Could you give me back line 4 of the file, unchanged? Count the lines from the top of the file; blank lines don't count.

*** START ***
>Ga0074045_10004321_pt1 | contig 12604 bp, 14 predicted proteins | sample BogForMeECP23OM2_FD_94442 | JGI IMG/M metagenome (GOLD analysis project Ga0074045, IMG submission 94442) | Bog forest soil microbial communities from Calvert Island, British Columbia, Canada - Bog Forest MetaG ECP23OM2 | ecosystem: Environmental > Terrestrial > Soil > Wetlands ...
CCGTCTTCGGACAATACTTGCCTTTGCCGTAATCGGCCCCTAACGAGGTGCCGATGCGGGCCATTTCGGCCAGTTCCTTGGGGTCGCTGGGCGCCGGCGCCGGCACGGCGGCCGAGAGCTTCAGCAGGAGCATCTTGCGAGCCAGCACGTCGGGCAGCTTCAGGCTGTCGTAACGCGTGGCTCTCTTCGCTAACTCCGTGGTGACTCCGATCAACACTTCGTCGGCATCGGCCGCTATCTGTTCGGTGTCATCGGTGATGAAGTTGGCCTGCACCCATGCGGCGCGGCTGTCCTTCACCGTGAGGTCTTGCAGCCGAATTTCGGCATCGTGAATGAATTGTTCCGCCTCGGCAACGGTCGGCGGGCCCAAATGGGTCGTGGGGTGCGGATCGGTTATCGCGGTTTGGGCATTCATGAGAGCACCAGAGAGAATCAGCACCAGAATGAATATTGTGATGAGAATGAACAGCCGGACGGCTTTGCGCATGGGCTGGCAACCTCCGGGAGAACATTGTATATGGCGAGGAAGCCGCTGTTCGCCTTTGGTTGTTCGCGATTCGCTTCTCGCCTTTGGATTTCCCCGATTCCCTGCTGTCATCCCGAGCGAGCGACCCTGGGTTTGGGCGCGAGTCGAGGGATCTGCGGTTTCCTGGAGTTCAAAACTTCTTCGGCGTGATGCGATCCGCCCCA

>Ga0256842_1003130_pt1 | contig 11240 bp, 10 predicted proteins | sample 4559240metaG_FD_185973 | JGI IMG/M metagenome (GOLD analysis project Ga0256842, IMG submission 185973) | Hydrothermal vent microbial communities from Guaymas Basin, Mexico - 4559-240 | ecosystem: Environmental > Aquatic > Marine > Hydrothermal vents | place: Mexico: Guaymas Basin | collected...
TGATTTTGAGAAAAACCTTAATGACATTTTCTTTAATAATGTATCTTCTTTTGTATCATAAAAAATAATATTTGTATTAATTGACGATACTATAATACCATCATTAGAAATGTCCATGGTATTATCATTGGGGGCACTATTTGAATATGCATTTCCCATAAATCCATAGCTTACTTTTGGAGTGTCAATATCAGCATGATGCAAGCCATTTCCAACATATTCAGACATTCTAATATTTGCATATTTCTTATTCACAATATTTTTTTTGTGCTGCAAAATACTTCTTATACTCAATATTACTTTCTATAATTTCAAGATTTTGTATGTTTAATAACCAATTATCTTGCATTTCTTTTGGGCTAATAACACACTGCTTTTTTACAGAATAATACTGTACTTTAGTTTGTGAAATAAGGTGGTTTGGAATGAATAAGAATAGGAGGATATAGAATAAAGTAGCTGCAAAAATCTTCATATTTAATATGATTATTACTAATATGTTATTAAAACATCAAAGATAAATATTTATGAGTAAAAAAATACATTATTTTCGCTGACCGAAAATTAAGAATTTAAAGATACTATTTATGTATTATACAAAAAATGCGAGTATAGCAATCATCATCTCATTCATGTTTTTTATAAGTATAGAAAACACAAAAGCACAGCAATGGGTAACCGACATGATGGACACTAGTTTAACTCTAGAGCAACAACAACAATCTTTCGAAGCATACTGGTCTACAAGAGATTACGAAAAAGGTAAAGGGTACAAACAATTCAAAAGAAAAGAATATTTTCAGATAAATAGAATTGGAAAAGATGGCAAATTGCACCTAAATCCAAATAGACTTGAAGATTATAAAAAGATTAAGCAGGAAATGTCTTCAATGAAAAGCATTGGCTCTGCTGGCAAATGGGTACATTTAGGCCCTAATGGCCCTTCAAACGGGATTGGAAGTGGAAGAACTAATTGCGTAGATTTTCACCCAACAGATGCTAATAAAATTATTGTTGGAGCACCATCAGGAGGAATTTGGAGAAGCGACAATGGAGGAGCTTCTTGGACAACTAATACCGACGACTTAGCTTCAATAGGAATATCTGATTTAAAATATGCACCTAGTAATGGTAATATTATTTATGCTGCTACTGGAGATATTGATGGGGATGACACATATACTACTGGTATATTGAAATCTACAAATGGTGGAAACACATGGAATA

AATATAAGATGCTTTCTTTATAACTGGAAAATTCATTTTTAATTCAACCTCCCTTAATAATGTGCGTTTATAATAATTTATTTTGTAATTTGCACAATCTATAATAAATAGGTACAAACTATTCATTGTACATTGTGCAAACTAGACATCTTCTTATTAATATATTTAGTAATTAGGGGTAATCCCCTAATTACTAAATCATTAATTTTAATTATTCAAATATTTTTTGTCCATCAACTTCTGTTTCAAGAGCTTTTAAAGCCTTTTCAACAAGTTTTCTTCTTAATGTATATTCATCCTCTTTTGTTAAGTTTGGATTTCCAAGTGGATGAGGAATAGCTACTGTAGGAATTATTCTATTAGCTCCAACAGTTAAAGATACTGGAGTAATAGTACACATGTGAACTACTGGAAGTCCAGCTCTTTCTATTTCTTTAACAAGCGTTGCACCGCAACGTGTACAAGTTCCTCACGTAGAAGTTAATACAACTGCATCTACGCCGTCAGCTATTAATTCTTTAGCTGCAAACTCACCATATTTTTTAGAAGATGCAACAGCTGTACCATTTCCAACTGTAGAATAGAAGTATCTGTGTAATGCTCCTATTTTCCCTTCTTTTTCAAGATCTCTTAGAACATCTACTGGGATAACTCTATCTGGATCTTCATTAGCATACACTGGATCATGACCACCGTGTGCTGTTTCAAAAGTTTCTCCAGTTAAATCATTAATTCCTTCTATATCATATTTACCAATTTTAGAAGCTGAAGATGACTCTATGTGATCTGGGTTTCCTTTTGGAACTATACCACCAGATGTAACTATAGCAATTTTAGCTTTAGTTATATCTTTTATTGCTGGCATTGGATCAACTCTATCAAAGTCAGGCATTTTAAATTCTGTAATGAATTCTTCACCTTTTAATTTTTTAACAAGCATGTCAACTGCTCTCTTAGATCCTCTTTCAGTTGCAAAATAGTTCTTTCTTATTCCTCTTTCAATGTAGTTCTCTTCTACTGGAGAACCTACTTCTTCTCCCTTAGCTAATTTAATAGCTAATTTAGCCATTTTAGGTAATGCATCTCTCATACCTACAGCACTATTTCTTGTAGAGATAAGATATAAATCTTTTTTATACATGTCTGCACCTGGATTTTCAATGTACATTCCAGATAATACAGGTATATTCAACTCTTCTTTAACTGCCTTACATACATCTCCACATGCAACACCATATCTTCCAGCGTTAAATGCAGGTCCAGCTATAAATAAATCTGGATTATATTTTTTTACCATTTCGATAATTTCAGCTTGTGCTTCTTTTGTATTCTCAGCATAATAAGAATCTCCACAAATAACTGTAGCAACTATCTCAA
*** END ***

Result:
TGATTTTGAGAAAAACCTTAATGACATTTTCTTTAATAATGTATCTTCTTTTGTATCATAAAAAATAATATTTGTATTAATTGACGATACTATAATACCATCATTAGAAATGTCCATGGTATTATCATTGGGGGCACTATTTGAATATGCATTTCCCATAAATCCATAGCTTACTTTTGGAGTGTCAATATCAGCATGATGCAAGCCATTTCCAACATATTCAGACATTCTAATATTTGCATATTTCTTATTCACAATATTTTTTTTGTGCTGCAAAATACTTCTTATACTCAATATTACTTTCTATAATTTCAAGATTTTGTATGTTTAATAACCAATTATCTTGCATTTCTTTTGGGCTAATAACACACTGCTTTTTTACAGAATAATACTGTACTTTAGTTTGTGAAATAAGGTGGTTTGGAATGAATAAGAATAGGAGGATATAGAATAAAGTAGCTGCAAAAATCTTCATATTTAATATGATTATTACTAATATGTTATTAAAACATCAAAGATAAATATTTATGAGTAAAAAAATACATTATTTTCGCTGACCGAAAATTAAGAATTTAAAGATACTATTTATGTATTATACAAAAAATGCGAGTATAGCAATCATCATCTCATTCATGTTTTTTATAAGTATAGAAAACACAAAAGCACAGCAATGGGTAACCGACATGATGGACACTAGTTTAACTCTAGAGCAACAACAACAATCTTTCGAAGCATACTGGTCTACAAGAGATTACGAAAAAGGTAAAGGGTACAAACAATTCAAAAGAAAAGAATATTTTCAGATAAATAGAATTGGAAAAGATGGCAAATTGCACCTAAATCCAAATAGACTTGAAGATTATAAAAAGATTAAGCAGGAAATGTCTTCAATGAAAAGCATTGGCTCTGCTGGCAAATGGGTACATTTAGGCCCTAATGGCCCTTCAAACGGGATTGGAAGTGGAAGAACTAATTGCGTAGATTTTCACCCAACAGATGCTAATAAAATTATTGTTGGAGCACCATCAGGAGGAATTTGGAGAAGCGACAATGGAGGAGCTTCTTGGACAACTAATACCGACGACTTAGCTTCAATAGGAATATCTGATTTAAAATATGCACCTAGTAATGGTAATATTATTTATGCTGCTACTGGAGATATTGATGGGGATGACACATATACTACTGGTATATTGAAATCTACAAATGGTGGAAACACATGGAATA